Bumble makes a buzz, pot stocks go up in smoke and Taylor Swift’s new ‘Love Story’

Bumble makes a buzz, pot stocks go up in smoke and Taylor Swift’s new ‘Love Story’

Bumble soars in its trading debut, pot stocks plummet after starting the week strong and Taylor Swift is releasing a re-recorded version of her 2008 hit “Love Story.” For access to live and exclusive video from CNBC subscribe to CNBC PRO: https://cnb.cx/2NGeIvi

Shares of Bumble, which operates a dating app under the same name, closed up 63.5% in its initial public offering Thursday on the Nasdaq.

The company’s stock began trading up nearly 77% at $76 per share under the ticker symbol “BMBL.” It priced the shares at $43 apiece, above its target range of $37 to $39, and sold 50 million shares.

The company closed trading with a market cap of about $7.7 billion.

On Bumble, founded in 2014 by CEO Whitney Wolfe Herd, women have to initiate the first conversation for heterosexual matches. At 31, Wolfe Herd is the youngest female founder to take a U.S. company public. She also joins the ranks of an extremely small list of women founders who led IPOs, including Stitch Fix’s Katrina Lake, who took her company public in 2017, and Julie Wainwright, who took The RealReal public in 2019.

Bumble has a “freemium model,” which means users can join and match for free. It earns the bulk of its revenue from in-app purchases and different subscription offerings like Bumble Boost, which starts at $12.99 a week, and its upgraded Bumble Premium, which starts at $17.99 a week.

The paid offerings let users do things like make their profile more prominent, see who’s liked their profile first or set themselves to travel mode. It’s a similar model to rival apps Hinge and Tinder, where users join and use the core functions for free but can pay for further use. For example, the price for Hinge’s “preferred” membership is $19.99 per month. Bumble also makes a small amount of money from advertising and partnerships.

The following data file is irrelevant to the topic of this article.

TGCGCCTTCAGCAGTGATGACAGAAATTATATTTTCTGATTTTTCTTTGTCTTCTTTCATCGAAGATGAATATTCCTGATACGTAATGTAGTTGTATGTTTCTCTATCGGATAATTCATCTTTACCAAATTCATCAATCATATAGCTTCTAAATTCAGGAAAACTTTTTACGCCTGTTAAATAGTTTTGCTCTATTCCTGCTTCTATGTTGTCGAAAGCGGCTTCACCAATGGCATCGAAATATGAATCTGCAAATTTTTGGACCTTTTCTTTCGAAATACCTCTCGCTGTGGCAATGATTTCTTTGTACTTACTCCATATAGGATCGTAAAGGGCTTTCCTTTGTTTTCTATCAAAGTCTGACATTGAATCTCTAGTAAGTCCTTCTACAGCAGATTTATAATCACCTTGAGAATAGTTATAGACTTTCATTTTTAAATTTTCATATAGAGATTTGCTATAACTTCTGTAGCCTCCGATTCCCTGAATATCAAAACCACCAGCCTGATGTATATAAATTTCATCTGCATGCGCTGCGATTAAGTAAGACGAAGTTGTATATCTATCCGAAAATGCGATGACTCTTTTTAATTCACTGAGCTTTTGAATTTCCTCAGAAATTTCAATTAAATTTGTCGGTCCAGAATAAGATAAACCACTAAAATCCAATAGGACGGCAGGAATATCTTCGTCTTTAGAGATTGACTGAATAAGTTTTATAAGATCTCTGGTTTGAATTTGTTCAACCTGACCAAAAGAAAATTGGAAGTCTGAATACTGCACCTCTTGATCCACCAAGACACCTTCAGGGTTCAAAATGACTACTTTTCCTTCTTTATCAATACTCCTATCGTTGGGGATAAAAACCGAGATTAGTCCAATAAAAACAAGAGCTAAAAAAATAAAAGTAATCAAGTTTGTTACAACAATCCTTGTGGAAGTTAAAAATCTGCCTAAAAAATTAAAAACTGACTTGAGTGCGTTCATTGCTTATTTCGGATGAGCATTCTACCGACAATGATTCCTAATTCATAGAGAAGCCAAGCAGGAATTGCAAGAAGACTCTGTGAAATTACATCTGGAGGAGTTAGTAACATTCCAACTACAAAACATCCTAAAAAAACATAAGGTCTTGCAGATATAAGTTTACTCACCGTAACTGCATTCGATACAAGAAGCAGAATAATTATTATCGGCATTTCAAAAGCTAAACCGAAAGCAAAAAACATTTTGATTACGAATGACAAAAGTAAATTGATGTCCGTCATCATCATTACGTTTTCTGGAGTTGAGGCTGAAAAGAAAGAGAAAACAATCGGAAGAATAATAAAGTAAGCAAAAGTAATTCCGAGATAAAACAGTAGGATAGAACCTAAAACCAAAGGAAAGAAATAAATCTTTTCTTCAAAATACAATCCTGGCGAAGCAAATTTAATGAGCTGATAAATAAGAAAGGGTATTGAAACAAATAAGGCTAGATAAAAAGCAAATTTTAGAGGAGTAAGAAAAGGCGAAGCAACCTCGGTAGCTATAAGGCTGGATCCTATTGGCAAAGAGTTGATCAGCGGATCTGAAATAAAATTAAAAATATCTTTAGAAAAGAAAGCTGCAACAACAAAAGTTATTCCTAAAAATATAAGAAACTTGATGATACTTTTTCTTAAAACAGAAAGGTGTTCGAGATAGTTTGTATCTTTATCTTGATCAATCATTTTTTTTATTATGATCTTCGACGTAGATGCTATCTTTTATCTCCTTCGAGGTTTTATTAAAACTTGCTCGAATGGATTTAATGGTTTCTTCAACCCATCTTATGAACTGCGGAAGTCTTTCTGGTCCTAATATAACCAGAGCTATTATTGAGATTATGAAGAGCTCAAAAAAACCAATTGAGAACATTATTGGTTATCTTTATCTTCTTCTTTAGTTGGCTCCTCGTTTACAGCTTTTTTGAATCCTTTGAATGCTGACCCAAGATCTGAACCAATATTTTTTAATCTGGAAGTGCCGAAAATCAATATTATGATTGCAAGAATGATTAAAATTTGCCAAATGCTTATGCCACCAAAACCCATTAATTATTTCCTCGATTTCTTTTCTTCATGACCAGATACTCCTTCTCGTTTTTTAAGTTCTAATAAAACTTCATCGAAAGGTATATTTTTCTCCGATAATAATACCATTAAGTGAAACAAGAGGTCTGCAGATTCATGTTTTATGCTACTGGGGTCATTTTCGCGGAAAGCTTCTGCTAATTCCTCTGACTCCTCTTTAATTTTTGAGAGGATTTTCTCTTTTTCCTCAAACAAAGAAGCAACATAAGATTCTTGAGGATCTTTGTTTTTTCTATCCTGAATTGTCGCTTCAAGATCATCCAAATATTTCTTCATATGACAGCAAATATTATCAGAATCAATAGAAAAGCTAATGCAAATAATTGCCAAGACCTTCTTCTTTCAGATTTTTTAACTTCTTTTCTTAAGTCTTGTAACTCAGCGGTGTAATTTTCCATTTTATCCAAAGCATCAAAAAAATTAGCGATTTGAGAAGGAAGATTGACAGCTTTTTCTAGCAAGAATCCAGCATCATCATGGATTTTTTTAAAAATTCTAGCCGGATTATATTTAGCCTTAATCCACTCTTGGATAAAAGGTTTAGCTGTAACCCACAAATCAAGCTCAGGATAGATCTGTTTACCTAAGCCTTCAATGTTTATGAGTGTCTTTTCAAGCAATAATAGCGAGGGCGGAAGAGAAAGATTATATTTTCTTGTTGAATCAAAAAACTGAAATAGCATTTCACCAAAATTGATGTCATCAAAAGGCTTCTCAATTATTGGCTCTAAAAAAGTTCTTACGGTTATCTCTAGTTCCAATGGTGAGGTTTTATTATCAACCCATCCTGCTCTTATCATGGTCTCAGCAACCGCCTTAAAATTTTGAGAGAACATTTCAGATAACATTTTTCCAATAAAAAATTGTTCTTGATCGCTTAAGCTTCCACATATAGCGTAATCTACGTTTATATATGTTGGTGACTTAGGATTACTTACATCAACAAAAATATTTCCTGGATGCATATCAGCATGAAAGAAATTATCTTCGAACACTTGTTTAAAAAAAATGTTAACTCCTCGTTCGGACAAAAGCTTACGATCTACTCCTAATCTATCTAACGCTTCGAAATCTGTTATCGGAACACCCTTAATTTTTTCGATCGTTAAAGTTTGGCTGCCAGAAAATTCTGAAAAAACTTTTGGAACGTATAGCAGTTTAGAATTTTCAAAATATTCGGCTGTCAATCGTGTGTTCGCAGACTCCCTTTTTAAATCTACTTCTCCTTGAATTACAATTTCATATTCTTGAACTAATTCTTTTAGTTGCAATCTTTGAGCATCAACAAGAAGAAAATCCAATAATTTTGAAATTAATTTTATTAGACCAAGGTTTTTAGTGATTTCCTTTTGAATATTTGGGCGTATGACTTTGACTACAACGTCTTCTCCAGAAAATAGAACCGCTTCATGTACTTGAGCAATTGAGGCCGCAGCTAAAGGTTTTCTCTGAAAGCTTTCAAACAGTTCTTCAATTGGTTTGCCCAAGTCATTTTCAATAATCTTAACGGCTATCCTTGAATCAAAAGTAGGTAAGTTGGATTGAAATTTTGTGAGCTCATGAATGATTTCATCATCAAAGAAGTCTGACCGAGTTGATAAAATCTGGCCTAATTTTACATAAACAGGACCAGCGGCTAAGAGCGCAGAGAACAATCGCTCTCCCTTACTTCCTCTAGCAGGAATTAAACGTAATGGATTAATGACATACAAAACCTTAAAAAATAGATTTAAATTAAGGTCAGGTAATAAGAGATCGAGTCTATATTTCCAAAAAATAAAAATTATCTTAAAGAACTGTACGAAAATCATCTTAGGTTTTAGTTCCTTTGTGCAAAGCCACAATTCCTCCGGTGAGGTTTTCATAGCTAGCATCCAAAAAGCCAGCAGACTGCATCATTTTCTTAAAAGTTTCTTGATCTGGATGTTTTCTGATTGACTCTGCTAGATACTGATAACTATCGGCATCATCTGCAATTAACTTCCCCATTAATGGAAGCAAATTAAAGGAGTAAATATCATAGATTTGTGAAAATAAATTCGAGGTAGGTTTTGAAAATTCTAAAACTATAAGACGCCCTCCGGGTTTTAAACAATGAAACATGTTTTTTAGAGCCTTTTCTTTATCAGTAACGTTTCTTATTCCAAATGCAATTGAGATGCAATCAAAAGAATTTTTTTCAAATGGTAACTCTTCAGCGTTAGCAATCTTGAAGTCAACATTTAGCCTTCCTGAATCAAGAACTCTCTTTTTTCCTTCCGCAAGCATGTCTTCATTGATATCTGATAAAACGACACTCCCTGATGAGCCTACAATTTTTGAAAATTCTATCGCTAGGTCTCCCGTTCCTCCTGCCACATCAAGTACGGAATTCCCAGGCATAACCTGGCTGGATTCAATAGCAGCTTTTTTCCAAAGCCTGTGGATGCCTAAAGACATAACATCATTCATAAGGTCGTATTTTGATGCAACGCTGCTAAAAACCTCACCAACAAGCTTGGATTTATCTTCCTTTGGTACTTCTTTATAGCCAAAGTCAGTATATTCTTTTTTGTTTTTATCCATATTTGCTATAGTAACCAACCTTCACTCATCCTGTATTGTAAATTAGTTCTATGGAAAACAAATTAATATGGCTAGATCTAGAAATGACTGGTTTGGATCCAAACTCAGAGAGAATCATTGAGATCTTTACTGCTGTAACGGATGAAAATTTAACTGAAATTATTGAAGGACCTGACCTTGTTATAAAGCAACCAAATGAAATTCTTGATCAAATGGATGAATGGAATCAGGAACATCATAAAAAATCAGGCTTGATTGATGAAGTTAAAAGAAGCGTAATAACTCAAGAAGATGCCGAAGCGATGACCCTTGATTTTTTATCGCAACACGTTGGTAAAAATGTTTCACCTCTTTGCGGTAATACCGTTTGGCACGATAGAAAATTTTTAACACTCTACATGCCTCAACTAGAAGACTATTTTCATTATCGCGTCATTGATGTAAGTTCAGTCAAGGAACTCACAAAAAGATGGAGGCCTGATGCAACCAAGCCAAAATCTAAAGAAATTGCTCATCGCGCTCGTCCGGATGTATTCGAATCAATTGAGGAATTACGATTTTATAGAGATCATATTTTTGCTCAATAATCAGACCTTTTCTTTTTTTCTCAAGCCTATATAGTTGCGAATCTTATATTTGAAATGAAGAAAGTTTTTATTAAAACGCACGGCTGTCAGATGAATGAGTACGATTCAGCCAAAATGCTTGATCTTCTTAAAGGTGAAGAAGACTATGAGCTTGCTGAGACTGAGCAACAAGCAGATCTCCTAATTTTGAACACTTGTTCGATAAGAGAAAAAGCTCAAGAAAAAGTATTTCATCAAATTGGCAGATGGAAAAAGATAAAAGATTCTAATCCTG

The company said it had 12.3 million monthly active users as of Sept. 30. Speaking to CNBC before the company’s first trade, Wolfe Herd said the company is focusing its efforts on converting more of its user base to those paid customers by reinvesting in future monetization features and product offering.

Bumble said in its S-1 filing that it generated $376.6 million of revenue in the first nine months of 2020, with a net loss of $84.1 million. In that same time period in 2019, it brought in revenue of $362.6 million, and reported a net profit of $68.6 million.

The company’s main competitor is Match Group, which owns Hinge, Tinder and several other dating competitors, and has a market cap of $45.5 billion.

Bumble acknowledged its competition, but said in its prospectus that online dating “is not a ‘winner-take-all’ market.” The company said most people have an average of two different dating apps on their phones.

Goldman Sachs, Citigroup, Morgan Stanley and JPMorgan led the offering.

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